Book Review: Incarceron

Incarceron (Incarceron, #1)Incarceron by Catherine Fisher
My rating: 4 of 5 stars

Claudia's father is the warden of Incarceron, a prison that no one knows where it is but is rumored to be a paradise to rehabilitate the prisoners, but Claudia is certain that her father is keeping secrets. In a strange game of politics, Claudia is determined to end her betrothal to the prince and to get out of her father's strategies for gaining power. She is certain that the key lies within Incarceron. If she can find it, maybe, just maybe, she can save her kingdom, her people, and herself.

Finn is imprisoned in Incarceron and he finds a key, the key that he hopes will lead him to the Outside and reveal to him his secret past. For the key is marked with the same tattoo that appears on Finn's wrist.

This was an amazing well done story with a complex plot and an even more complex world. I loved Claudia--she was smart and stubborn. I found the prison of Incarceron to be quite fascinating, a whole separate world from the one that Claudia lives in.

My only complaint is the ending. A cliffhanger ending is okay; I know that there's another book to this series. But for some reason, the ending just didn't resonate with me.


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Runt of the Litter

Her ankle screamed with pain, the trap’s teeth biting into her foot. Four creatures surrounded her, creatures shaped like her but taller and hair on their faces. She had never seen anyone else like her before. She crouched, hissing.

One poked her with a spear, slicing her arm. He laughed. Another peeled the rags off his body; she watched him warily. Her nostrils flared; something in the air smelled wrong. Fear ran like ice down her spine. She glanced about, searching for a way to escape. Hissing again, she tried to scoot away, but the heavy metal attached to her foot held her down. She yowled, and the creatures jeered.

A sound behind her and then a shadow jumped out of the trees. The creatures, one by one, fell as the shadow spun around them. Then the shapeless shadow crouched before her, a face in hers. Dark brown eyes that reminded her of the flame that had flickered in her mother’s eyes stared at her, and a soft voice mewed gently, a murmur that reminded her of Mother’s voice singing her to sleep. She didn’t know what he meant, but she trusted his tone.

The teeth opened and he slipped her leg out. He picked her up, and she saw Mother Tiger lying on the ground, blood pooling around her. Whimpering, she pressed her face into his chest. His hand stroked her hair, and she could feel the rumble in his chest when he spoke, the words foreign to her ears.

She breathed him in, the smells reminding her of home—fresh pine, animal hides, the musky odor of the earth. And something else too. Something pleasant. This must be the smell of Man, the dangerous creature Mother Tiger always warned her to stay away from.

Through the woods, he carried her to a den built above the ground, made from fallen trees. Inside, it was warm. He set her on something soft and wrapped in warm hides. Hides without fur. It felt strangely smooth to her fingers.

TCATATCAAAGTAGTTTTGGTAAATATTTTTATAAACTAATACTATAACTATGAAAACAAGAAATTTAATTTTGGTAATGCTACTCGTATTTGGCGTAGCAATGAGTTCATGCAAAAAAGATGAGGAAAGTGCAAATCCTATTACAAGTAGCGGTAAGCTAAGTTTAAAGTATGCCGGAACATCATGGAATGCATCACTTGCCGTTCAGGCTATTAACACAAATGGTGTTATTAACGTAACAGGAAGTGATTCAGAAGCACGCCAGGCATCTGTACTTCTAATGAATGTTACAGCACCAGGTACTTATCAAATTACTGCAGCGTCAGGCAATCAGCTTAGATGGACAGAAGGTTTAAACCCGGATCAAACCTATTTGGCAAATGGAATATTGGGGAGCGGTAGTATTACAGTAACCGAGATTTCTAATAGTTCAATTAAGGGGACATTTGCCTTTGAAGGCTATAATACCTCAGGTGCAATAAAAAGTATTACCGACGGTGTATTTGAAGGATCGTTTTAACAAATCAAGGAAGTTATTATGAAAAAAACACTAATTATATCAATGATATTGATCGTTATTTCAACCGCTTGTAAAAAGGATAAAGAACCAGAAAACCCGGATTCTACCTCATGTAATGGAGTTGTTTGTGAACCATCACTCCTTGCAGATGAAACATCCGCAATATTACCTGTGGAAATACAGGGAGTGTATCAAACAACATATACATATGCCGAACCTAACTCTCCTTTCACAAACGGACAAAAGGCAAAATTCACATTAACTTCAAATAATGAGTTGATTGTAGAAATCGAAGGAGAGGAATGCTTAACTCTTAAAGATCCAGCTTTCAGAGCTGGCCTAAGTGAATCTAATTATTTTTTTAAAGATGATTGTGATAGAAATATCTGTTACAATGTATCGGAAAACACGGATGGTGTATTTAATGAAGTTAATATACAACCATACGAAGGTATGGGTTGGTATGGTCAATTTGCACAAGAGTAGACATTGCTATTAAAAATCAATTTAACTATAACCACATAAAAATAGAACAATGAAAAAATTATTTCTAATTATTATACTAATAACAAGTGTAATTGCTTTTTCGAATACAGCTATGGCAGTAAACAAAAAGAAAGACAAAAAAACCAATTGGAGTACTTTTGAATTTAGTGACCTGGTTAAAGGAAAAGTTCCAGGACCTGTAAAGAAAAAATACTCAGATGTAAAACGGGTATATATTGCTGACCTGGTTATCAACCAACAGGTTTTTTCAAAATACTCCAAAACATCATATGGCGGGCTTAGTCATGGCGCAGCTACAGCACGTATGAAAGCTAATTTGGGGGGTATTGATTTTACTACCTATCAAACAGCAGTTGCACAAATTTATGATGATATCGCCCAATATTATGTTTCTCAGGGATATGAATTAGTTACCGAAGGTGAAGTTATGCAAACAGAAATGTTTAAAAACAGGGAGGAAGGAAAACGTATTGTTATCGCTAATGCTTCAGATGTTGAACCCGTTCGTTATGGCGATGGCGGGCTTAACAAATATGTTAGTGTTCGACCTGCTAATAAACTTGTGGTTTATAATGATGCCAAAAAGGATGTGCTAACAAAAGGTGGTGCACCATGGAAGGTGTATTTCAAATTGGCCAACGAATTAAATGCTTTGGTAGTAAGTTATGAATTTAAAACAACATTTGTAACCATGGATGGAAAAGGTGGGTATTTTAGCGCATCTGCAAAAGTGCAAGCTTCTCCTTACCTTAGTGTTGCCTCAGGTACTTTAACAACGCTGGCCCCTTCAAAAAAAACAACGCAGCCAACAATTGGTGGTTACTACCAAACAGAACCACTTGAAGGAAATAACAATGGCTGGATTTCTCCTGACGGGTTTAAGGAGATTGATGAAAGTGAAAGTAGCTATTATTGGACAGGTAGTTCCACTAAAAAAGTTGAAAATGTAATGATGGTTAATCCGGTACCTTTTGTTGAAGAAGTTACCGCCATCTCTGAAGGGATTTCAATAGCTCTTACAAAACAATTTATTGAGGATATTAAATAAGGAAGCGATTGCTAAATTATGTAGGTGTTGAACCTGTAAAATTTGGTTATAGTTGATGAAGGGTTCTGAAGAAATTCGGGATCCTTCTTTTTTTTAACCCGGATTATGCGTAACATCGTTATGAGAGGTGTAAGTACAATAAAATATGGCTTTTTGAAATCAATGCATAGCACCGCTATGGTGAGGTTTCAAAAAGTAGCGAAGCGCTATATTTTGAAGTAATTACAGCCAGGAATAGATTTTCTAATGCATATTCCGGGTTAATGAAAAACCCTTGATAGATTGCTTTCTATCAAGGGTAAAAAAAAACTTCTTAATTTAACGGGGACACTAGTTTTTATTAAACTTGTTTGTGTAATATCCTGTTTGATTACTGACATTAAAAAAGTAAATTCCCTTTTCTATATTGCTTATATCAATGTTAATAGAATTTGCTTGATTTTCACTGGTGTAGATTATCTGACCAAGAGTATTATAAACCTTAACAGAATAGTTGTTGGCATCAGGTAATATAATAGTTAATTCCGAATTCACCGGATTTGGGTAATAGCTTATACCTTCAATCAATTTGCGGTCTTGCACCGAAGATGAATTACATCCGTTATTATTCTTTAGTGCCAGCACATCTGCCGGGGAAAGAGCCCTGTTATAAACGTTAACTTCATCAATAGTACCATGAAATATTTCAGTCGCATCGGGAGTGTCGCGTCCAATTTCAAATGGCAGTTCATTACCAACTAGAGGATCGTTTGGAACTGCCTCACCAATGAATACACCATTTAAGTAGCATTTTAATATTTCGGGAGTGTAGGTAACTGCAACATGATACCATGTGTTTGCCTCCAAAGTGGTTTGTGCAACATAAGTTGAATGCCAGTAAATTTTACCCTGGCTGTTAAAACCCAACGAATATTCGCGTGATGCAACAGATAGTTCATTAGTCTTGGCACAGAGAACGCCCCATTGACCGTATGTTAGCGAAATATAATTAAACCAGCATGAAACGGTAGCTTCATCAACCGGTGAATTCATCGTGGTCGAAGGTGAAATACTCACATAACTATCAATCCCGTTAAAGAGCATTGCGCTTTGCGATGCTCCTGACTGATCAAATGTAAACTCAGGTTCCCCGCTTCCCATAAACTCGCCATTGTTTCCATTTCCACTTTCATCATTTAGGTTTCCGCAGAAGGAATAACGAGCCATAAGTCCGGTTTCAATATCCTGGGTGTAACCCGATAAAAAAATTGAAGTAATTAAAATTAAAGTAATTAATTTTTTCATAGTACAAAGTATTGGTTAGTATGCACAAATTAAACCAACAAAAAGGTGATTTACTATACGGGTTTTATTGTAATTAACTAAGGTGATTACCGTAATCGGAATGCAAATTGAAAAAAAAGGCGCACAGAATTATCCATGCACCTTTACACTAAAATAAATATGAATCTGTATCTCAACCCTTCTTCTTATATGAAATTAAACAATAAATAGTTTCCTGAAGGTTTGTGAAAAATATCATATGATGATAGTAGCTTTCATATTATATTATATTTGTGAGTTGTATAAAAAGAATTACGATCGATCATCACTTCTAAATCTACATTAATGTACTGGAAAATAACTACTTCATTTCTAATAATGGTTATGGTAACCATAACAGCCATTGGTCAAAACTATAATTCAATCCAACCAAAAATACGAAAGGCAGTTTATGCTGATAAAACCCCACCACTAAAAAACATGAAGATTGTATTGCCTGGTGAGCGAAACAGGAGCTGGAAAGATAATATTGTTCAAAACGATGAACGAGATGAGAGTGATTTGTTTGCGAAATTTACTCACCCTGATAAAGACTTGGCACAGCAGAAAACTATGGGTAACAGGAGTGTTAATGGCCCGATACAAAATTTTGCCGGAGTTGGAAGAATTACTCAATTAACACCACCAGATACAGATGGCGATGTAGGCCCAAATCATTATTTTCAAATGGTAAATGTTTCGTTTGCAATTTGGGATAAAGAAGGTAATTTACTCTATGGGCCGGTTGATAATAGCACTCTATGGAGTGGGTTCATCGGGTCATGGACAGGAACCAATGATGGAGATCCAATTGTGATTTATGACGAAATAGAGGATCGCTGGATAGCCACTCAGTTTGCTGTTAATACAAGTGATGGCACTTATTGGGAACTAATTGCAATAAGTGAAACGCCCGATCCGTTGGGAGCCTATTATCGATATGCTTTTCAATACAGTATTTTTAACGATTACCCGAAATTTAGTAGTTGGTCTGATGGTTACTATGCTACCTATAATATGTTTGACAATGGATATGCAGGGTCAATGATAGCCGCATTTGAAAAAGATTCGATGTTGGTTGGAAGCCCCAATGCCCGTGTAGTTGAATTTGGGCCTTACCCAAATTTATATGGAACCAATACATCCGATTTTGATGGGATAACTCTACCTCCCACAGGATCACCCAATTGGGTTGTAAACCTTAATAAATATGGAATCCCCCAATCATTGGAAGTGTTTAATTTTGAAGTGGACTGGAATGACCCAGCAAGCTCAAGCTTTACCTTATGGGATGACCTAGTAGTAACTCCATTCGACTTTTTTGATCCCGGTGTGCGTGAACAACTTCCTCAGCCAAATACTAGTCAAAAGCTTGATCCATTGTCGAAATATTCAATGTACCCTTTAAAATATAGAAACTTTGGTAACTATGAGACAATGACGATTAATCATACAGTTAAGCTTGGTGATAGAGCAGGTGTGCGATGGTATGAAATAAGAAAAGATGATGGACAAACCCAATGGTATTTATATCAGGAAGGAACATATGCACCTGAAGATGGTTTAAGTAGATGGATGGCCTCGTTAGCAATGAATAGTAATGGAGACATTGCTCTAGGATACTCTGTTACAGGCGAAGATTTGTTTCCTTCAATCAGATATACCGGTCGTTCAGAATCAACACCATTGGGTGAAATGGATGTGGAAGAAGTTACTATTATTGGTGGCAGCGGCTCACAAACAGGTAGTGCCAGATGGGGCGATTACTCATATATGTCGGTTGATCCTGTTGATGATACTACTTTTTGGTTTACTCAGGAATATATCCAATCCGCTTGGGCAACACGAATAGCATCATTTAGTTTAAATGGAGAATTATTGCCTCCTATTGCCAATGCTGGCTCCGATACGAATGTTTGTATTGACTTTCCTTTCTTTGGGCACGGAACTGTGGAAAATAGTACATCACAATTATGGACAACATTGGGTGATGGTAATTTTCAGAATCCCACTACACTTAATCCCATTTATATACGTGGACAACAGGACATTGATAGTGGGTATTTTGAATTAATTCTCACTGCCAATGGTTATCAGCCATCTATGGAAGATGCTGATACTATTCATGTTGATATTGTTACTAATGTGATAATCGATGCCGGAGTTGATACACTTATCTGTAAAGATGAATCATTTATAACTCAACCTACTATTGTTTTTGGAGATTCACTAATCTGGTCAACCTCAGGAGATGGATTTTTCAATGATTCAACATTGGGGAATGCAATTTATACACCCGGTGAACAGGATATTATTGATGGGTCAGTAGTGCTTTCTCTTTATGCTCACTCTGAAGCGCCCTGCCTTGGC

He tugged at the rags around her foot, pushing, jabbing at the painful sores. Hissing, scratching at him, she pulled away. But his low voice rumbled at her, quiet, soothing, and he gently wiped the blood away. At first, it stung, then it soothed, and his voiced made her feel sleepy. He gave her warm milk to drink, and her eyes drifted shut.

###

She woke to the thud of the door banging shut. With a cry, she sat up, and he stood before her, two black tiger kittens in his hands. He dumped them in her lap, her sister and brother.

She cried and smiled as they tumbled over each other, trying to lick her face. Hands on his hips, he stood beside them, grinning. “Looks like you were the runt of the litter.”

She frowned. “Grrr. Rrrnnn. Rrrrrnnnnnt. Ruuuuunnnt.” She poked her chest with her thumb. “Runt.”

Unlocked






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Unlocked (Paperback) by Jaimey Grant



Unlocked



by Jaimey Grant




Giveaway ends October 31, 2010.



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Group Projects, part two

I interrupt the normal broadcast to bring you this question:

anyway, how to join a group project?
--Rollie



By Invitation
My first project was an anthology. I like to hang out on the goodreads group On Fiction Writing (affectionately referred to as OFW), and published author Carlos J. Cortes, who leads the group, had a vision of a group project and invited all OFW members to submit stories. I submitted two stories for the project and both were accepted.

Pros: You have less responsibility when you are invited into a project that someone else has envisioned. It’s a good place to start for someone who has never been involved in a group project before.

Cons: You’d have to be at the right place, at the right time, and know the right people.


By Proposal
My second project was another anthology in which I was one of the founders / editors of the project. Wendy and I planned the project and invited submissions from the group of writers who were members of the writing group we moderated.

Pros: You get to choose who you work with and how the project will be organized.

Cons: The weight of success is on your shoulders as you carry the responsibility of leading the project. It’s a lot of work.